Developer(s) OpenNebula Community
Initial release March 1, 2008; 9 years ago (2008-03-01)
Stable release
5.4.0[1] / 20 July 2017; 4 months ago (2017-07-20)
Written in C++, C, Ruby, Java, Shell script, lex, yacc
Operating system Linux
Platform Hypervisors (Xen, KVM, VMware, vCenter)
Available in English, Russian, Spanish
Type Cloud computing
License Apache License version 2

OpenNebula is a cloud computing platform for managing heterogeneous distributed data center infrastructures. The OpenNebula platform manages a data center's virtual infrastructure to build private, public and hybrid implementations of infrastructure as a service. OpenNebula is free and open-source software, subject to the requirements of the Apache License version 2.


The OpenNebula Project was started as a research venture in 2005 by Ignacio M. Llorente and Ruben S. Montero. The first public release of the software occurred in 2008. The goals of the research were to create efficient solutions for managing virtual machines on distributed infrastructures. It was also important that these solutions had the ability to scale at high levels. Open-source development and an active community of developers have since helped mature the project. As the project matured it began to become more and more adopted and in March 2010 the primary writers of the project founded C12G Labs, now known as OpenNebula Systems, which provides value-added professional services to enterprises adopting or utilizing OpenNebula. OpenNebula Systems now sponsors the OpenNebula project.


OpenNebula orchestrates storage, network, virtualization, monitoring, and security[2] technologies to deploy multi-tier services (e.g. compute clusters[3][4]) as virtual machines on distributed infrastructures, combining both data center resources and remote cloud resources, according to allocation policies. According to the European Commission's 2010 report "... only few cloud dedicated research projects in the widest sense have been initiated - most prominent amongst them probably OpenNebula ...".[5]

The toolkit includes features for integration, management, scalability, security and accounting. It also claims standardization, interoperability and portability, providing cloud users and administrators with a choice of several cloud interfaces (Amazon EC2 Query, OGF Open Cloud Computing Interface and vCloud) and hypervisors (Xen, KVM and VMware), and can accommodate multiple hardware and software combinations in a data center.[6]

OpenNebula was a mentoring organization in Google Summer of Code 2010.[7]

OpenNebula is sponsored by OpenNebula Systems (formerly C12G).

OpenNebula is used by hosting providers, telecom operators, IT services providers, supercomputing centers, research labs, and international research projects. Some other cloud solutions use OpenNebula as the cloud engine or kernel service.[8]

Internal architecture

Basic components

OpenNebula Internal Architecture

Host: Physical machine running a supported hypervisor.
Cluster: Pool of hosts that share data stores and virtual networks.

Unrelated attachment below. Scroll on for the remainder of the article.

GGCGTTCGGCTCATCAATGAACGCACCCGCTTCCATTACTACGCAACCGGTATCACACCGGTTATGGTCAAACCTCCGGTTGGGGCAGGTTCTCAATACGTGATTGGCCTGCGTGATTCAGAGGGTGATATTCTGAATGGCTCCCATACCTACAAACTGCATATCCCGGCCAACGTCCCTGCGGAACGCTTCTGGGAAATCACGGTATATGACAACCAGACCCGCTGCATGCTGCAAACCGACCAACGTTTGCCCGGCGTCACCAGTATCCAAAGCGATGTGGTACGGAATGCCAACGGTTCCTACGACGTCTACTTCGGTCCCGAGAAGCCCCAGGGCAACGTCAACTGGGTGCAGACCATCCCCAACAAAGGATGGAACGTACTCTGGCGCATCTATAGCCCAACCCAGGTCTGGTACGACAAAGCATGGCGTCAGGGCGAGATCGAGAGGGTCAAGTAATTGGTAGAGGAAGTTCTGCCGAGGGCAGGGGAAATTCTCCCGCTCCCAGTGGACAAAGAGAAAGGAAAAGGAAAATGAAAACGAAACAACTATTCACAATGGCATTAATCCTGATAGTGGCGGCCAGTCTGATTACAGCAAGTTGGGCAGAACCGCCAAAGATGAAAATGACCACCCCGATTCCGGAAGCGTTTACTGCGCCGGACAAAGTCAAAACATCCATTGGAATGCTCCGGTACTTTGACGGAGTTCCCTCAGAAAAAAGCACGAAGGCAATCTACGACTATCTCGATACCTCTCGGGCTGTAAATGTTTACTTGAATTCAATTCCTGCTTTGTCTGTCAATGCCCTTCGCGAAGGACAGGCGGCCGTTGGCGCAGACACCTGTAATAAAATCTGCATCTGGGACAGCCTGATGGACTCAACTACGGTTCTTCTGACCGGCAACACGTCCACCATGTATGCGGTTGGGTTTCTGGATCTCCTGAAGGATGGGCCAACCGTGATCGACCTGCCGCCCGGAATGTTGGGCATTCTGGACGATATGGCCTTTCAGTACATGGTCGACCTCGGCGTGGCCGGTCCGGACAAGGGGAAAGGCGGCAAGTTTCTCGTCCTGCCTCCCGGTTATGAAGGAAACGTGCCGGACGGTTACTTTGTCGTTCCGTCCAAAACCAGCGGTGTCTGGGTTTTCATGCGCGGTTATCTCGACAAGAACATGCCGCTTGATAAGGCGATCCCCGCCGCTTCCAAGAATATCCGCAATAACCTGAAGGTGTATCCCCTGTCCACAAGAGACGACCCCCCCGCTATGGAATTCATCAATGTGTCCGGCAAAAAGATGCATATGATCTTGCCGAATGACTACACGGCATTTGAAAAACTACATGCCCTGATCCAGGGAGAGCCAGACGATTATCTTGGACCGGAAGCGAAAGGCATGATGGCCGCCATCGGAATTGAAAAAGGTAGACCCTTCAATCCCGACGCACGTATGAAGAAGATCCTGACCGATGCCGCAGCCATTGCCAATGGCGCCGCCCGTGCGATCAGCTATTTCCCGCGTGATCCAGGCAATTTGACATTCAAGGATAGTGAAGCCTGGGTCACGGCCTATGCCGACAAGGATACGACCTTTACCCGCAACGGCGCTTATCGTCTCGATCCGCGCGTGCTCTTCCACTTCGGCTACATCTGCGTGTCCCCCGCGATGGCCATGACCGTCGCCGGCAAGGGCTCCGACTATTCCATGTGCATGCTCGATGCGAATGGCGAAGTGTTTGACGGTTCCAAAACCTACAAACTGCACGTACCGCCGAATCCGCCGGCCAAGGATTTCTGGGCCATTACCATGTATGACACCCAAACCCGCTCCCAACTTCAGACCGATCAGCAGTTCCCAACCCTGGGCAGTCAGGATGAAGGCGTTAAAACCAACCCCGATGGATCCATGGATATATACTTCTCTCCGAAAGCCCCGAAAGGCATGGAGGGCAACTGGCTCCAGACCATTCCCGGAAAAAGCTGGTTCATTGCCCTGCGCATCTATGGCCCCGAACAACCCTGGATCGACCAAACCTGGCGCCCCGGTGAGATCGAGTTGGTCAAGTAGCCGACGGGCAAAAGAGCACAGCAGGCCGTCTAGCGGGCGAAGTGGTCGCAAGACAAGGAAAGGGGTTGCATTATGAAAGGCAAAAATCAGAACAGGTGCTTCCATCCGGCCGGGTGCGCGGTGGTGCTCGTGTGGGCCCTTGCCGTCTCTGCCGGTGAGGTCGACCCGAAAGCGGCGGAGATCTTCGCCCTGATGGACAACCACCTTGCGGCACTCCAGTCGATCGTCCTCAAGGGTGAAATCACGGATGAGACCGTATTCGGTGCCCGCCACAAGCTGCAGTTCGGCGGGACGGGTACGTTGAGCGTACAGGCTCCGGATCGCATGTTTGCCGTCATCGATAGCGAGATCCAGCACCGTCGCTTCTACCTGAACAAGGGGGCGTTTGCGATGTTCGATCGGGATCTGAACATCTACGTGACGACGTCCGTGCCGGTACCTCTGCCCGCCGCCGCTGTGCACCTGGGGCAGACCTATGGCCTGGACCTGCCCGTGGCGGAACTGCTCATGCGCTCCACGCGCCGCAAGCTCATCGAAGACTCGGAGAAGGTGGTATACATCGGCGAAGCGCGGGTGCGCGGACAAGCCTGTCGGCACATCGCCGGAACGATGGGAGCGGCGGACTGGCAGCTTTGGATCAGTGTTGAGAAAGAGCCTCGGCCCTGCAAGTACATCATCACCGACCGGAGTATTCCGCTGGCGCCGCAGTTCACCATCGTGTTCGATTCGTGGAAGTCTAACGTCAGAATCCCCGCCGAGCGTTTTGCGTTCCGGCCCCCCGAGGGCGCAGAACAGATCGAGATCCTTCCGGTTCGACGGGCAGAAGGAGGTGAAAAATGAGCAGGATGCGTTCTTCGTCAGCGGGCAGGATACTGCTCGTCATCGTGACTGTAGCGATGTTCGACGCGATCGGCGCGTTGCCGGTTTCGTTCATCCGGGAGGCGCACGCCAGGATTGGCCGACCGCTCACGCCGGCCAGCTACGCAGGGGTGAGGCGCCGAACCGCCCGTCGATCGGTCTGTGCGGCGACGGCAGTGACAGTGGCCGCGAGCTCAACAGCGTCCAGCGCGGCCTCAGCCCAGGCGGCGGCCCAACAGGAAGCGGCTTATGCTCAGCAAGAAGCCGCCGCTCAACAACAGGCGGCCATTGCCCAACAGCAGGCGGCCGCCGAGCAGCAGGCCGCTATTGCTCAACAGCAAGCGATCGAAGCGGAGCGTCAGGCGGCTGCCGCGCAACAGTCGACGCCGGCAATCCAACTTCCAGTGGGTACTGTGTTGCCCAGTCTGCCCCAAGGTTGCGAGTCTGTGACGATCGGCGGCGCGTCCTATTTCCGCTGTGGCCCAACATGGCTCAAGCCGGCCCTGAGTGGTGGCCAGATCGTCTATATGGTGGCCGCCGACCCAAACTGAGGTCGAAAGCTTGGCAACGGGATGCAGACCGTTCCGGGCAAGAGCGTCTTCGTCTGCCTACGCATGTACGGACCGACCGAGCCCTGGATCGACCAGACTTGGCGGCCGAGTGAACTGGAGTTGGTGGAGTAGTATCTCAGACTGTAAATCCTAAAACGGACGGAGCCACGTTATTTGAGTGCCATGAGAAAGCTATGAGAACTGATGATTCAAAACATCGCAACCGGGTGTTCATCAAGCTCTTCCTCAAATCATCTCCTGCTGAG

Template: Virtual Machine definition.
Image: Virtual Machine disk image.
Virtual Machine: Instantiated Template. A Virtual Machine represents one life-cycle, and several Virtual Machines can be created from a single Template.
Virtual Network: A group of IP leases that VMs can use to automatically obtain IP addresses. It allows the creation of Virtual Networks by mapping over the physical ones. They will be available to the VMs through the corresponding bridges on hosts. Virtual network can be defined in three different parts:

  1. Underlying of physical network infrastructure.
  2. The logical address space available (IPv4, IPv6, dual stack).
  3. Context attributes (e.g. net mask, DNS, gateway). OpenNebula also comes with a Virtual Router appliance to provide networking services like DHCP, DNS etc.

See also


  1. ^ Releases
  2. ^ "OpenNebula Key Features and Functionality". OpenNebula documentation. Retrieved 2011. 
  3. ^ R. Moreno-Vozmediano, R. S. Montero, and I. M. Llorente. "Multi-Cloud Deployment of Computing Clusters for Loosely-Coupled MTC Applications", Transactions on Parallel and Distributed Systems. Special Issue on Many Task Computing (in press, doi:10.1109/TPDS.2010.186)
  4. ^ R. S. Montero, R. Moreno-Vozmediano, and I. M. Llorente. "An Elasticity Model for High Throughput Computing Clusters", J. Parallel and Distributed Computing (in press, DOI: 10.1016/j.jpdc.2010.05.005)
  5. ^ "The Future of Cloud Computing" (PDF). European Commission Expert Group Report. 25 January 2010. Retrieved 2013. 
  6. ^ B. Sotomayor, R. S. Montero, I. M. Llorente, I. Foster. "Virtual Infrastructure Management in Private and Hybrid Clouds", IEEE Internet Computing, vol. 13, no. 5, pp. 14-22, September/October 2009. DOI: 10.1109/MIC.2009.119)
  7. ^ "OpenNebula @ GSoC 2010". Google Summer of Code 2010. Retrieved 2010. 
  8. ^ "Featured Users". OpenNebula website. Retrieved 2011. 

External links

  This article uses material from the Wikipedia page available here. It is released under the Creative Commons Attribution-Share-Alike License 3.0.



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